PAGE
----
Aiming for the Moon with Cancer Research
Cook Children's Helps Lead Fight Against Childhood Cancer with Clinical Trials
Last night, during his final State of the Union address, President Barack Obama announced this generation's equivalent to landing on the moon. He tasked Vice President Joe Biden with leading a new national effort to cure cancer.
"This is our moonshot," Obama said in his address to a joint session of Congress, prompting a bipartisan roar of applause.
At Cook Children's Medical Center, efforts to land on that so-called moon have been underway for more than 35 years. As an active research facility, Cook Children's Hematology and Oncology Center is currently participating in about 90 clinical trials aimed at stomping out childhood cancer and blood disorders. For patients and their families, the research happening at Cook Children's means options for novel and leading-edge therapies are accessible in Fort Worth.
"We diagnose around 180 new cancer patients each year and many others are referred to us for relapsed or advanced therapies," said Gretchen Eames, MD, MPH. "At Cook Children's, the majority of these patients go on to enroll in a clinical trial."
Dr. Eames is the Medical Director of Hematology the Oncology Center at Cook Children's and knows firsthand how important clinical research is not only to patients, but to the medical community.
"Pediatric cancer research has really taken the lead. We've made great advances in survival rates because of our clinical research," she said.
Dr. Eames attributes that lead to a higher percentage of pediatric patients being placed on clinical trials compared to adults and to many biologic studies incorporated in the trials that allow the team to target therapy specifically for the patient's type of cancer. According to a blog post made by Vice President Biden, only 5 percent of adult cancer patients in the U.S. end up in a clinical trial. In contrast, 60 percent of patients under age 29 are enrolled in trials.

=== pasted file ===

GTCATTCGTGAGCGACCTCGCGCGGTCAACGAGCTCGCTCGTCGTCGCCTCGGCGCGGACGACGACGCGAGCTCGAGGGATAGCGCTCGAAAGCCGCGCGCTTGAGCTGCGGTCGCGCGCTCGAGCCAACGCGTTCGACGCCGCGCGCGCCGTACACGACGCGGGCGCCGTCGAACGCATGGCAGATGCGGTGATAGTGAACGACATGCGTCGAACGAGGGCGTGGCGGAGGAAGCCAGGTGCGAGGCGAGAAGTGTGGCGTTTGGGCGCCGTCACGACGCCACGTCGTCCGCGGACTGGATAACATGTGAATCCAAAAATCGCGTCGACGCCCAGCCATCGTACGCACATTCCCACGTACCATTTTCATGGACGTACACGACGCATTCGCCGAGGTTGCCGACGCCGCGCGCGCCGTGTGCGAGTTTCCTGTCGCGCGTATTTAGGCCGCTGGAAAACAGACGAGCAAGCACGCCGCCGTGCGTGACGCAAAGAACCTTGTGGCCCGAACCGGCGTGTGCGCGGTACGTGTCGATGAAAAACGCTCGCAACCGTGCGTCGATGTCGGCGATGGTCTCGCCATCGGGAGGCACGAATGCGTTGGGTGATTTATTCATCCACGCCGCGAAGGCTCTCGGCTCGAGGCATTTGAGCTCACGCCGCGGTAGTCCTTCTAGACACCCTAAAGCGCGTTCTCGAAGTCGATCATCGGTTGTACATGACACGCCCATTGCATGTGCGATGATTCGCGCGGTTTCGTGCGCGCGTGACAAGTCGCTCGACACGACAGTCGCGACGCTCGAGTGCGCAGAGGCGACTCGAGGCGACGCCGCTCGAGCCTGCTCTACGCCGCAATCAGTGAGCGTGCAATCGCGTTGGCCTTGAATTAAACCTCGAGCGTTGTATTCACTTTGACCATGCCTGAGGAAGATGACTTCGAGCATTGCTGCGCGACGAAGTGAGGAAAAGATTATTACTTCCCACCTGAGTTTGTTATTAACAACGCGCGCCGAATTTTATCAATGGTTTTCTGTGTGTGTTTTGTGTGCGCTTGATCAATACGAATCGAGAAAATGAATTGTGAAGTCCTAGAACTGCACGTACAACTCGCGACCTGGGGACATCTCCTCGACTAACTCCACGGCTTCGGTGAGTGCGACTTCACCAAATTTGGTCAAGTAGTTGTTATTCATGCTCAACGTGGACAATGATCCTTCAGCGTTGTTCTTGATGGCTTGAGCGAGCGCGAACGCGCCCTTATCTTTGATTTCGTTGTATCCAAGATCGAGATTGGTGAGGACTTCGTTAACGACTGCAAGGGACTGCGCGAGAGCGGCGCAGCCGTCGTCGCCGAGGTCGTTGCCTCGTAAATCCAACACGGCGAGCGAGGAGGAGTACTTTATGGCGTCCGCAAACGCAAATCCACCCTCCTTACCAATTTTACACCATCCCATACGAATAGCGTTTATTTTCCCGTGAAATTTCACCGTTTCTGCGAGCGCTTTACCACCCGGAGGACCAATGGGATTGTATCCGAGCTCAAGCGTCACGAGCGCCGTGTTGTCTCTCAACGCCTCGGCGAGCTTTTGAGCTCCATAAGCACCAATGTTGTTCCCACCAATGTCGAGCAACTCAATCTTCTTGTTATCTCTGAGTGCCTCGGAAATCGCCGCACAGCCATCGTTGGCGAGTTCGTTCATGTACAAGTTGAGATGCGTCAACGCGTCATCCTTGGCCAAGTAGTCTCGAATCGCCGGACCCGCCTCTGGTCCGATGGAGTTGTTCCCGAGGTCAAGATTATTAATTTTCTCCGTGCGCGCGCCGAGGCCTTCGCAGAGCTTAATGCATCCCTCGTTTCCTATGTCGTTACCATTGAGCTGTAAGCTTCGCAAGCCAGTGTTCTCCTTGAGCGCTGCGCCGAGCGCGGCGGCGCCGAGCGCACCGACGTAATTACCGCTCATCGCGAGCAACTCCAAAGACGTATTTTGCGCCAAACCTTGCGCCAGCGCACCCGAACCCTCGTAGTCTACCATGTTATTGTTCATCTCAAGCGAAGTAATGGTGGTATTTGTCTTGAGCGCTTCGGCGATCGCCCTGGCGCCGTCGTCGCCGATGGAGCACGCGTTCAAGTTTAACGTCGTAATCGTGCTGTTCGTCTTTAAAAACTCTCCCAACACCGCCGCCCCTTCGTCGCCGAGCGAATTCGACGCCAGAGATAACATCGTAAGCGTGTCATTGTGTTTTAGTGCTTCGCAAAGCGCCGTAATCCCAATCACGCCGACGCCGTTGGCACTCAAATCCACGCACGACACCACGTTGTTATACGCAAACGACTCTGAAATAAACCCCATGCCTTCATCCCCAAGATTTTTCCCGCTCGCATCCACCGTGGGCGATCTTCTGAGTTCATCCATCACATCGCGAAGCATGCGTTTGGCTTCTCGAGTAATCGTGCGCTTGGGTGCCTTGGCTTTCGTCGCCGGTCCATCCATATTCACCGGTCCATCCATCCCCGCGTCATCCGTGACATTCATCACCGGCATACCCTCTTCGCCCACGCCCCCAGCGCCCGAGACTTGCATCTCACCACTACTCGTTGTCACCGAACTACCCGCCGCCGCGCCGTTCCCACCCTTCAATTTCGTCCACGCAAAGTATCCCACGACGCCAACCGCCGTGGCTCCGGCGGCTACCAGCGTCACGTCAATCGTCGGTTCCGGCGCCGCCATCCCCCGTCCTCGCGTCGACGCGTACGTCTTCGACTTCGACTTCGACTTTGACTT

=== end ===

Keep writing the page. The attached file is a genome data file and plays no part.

"We couldn't do it without collaboration," said Dr. Eames.
Researchers at Cook Children's are active in several nationally known cooperative groups. These groups, including Children's Oncology Group and New Approaches to Neuroblastoma Therapy, work together to develop protocols, increase patient enrollment, and share information, all in hopes of furthering success in treating and curing a variety of childhood cancers. Collaboration among cancer fighters, like this, is one of the two main goals Vice President Biden has announced. His second goal is to increase financial resources.
"The dollars provided by government funding is very limited. We are dependent on community members and foundations to help us raise awareness of the need to continue research efforts," said Dr. Eames. "It takes an army of people and a lot of funding to carry out just one clinical trial. Regardless of what happens, we're going to be dedicated to research."
About the Source
Gretchen Eames, M.D. MPH, is the Medical Director of The Hematology and Oncology Center and Stem Cell Transplant Program at Cook Children's Medical Center in Fort Worth, Texas. For more information, visit The Hematology and Oncology Center's website.